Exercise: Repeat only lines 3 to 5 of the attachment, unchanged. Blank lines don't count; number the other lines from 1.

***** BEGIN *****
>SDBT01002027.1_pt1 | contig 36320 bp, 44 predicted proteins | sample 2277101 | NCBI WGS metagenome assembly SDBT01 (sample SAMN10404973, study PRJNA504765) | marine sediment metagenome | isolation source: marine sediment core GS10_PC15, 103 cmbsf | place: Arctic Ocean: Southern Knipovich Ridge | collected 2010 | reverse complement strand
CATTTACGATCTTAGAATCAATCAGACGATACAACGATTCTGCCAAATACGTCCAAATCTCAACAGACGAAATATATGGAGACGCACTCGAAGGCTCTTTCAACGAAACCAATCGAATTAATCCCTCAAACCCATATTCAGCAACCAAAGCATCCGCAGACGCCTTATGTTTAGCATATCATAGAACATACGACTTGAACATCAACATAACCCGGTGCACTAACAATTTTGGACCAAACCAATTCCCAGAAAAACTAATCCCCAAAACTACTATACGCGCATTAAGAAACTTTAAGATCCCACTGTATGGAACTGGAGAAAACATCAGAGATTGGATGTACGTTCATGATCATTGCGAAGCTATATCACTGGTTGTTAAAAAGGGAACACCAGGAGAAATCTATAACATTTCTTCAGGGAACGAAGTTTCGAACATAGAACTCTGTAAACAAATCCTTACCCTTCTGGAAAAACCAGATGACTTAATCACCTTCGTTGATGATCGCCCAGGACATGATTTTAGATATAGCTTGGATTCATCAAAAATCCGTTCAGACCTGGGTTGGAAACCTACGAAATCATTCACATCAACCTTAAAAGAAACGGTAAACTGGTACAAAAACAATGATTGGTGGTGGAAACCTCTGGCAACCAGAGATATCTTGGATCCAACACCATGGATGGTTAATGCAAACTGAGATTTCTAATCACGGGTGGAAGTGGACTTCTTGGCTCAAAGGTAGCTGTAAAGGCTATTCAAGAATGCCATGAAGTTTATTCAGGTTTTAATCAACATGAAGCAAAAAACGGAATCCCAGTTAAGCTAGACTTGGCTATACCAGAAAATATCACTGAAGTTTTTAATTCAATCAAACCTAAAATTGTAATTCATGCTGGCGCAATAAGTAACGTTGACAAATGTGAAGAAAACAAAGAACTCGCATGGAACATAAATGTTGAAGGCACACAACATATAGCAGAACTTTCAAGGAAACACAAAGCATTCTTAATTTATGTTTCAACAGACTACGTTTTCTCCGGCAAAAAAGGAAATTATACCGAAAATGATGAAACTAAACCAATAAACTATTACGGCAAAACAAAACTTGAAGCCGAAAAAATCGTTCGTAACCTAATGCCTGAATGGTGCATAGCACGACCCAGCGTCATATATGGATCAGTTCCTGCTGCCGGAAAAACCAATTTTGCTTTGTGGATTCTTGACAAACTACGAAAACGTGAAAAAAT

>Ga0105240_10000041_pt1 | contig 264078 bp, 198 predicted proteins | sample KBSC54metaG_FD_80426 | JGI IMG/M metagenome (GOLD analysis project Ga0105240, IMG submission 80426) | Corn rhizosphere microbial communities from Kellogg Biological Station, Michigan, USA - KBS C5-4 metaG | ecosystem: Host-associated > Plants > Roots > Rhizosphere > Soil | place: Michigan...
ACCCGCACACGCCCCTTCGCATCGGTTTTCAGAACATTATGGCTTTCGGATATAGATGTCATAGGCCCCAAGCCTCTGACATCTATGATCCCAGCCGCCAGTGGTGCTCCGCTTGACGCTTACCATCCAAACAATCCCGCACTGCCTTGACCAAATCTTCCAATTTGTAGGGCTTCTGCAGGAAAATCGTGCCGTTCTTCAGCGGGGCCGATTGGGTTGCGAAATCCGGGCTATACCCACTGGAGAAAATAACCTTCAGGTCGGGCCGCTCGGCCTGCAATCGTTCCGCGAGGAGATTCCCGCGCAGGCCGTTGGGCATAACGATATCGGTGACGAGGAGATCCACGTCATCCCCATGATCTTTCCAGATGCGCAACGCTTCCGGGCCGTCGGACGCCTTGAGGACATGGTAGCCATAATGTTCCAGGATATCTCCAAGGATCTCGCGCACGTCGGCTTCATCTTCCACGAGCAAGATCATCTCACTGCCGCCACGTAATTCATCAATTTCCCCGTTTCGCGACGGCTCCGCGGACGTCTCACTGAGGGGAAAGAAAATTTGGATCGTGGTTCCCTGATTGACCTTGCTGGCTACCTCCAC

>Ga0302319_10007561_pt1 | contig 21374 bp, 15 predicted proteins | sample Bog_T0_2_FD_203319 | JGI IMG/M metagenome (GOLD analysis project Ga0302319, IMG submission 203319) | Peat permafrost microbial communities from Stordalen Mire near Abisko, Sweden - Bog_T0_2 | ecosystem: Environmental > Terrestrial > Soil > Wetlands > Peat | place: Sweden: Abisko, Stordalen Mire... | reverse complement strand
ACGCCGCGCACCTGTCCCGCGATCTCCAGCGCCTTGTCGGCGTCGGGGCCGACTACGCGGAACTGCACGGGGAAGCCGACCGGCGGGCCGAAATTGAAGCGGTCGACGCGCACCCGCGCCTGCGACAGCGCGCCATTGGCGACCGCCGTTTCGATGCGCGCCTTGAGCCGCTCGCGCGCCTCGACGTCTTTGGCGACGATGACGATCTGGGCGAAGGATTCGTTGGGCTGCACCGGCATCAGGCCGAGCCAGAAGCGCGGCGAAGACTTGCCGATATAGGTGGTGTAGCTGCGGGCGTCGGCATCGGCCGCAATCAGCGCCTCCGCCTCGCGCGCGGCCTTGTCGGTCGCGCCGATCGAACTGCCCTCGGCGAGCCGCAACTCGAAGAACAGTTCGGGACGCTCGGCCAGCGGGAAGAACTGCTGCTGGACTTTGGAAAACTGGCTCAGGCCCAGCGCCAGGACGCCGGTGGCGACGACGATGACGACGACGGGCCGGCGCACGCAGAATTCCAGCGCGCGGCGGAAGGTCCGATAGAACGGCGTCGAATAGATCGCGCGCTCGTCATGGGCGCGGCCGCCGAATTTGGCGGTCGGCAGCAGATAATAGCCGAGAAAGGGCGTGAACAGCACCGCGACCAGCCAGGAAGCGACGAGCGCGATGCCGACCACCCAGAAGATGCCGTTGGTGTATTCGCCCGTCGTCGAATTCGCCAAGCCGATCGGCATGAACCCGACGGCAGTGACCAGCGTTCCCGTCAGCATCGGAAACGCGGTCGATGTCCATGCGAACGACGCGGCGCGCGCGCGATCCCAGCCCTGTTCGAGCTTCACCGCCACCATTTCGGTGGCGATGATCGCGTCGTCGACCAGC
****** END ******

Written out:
>Ga0105240_10000041_pt1 | contig 264078 bp, 198 predicted proteins | sample KBSC54metaG_FD_80426 | JGI IMG/M metagenome (GOLD analysis project Ga0105240, IMG submission 80426) | Corn rhizosphere microbial communities from Kellogg Biological Station, Michigan, USA - KBS C5-4 metaG | ecosystem: Host-associated > Plants > Roots > Rhizosphere > Soil | place: Michigan...
ACCCGCACACGCCCCTTCGCATCGGTTTTCAGAACATTATGGCTTTCGGATATAGATGTCATAGGCCCCAAGCCTCTGACATCTATGATCCCAGCCGCCAGTGGTGCTCCGCTTGACGCTTACCATCCAAACAATCCCGCACTGCCTTGACCAAATCTTCCAATTTGTAGGGCTTCTGCAGGAAAATCGTGCCGTTCTTCAGCGGGGCCGATTGGGTTGCGAAATCCGGGCTATACCCACTGGAGAAAATAACCTTCAGGTCGGGCCGCTCGGCCTGCAATCGTTCCGCGAGGAGATTCCCGCGCAGGCCGTTGGGCATAACGATATCGGTGACGAGGAGATCCACGTCATCCCCATGATCTTTCCAGATGCGCAACGCTTCCGGGCCGTCGGACGCCTTGAGGACATGGTAGCCATAATGTTCCAGGATATCTCCAAGGATCTCGCGCACGTCGGCTTCATCTTCCACGAGCAAGATCATCTCACTGCCGCCACGTAATTCATCAATTTCCCCGTTTCGCGACGGCTCCGCGGACGTCTCACTGAGGGGAAAGAAAATTTGGATCGTGGTTCCCTGATTGACCTTGCTGGCTACCTCCAC

>Ga0302319_10007561_pt1 | contig 21374 bp, 15 predicted proteins | sample Bog_T0_2_FD_203319 | JGI IMG/M metagenome (GOLD analysis project Ga0302319, IMG submission 203319) | Peat permafrost microbial communities from Stordalen Mire near Abisko, Sweden - Bog_T0_2 | ecosystem: Environmental > Terrestrial > Soil > Wetlands > Peat | place: Sweden: Abisko, Stordalen Mire... | reverse complement strand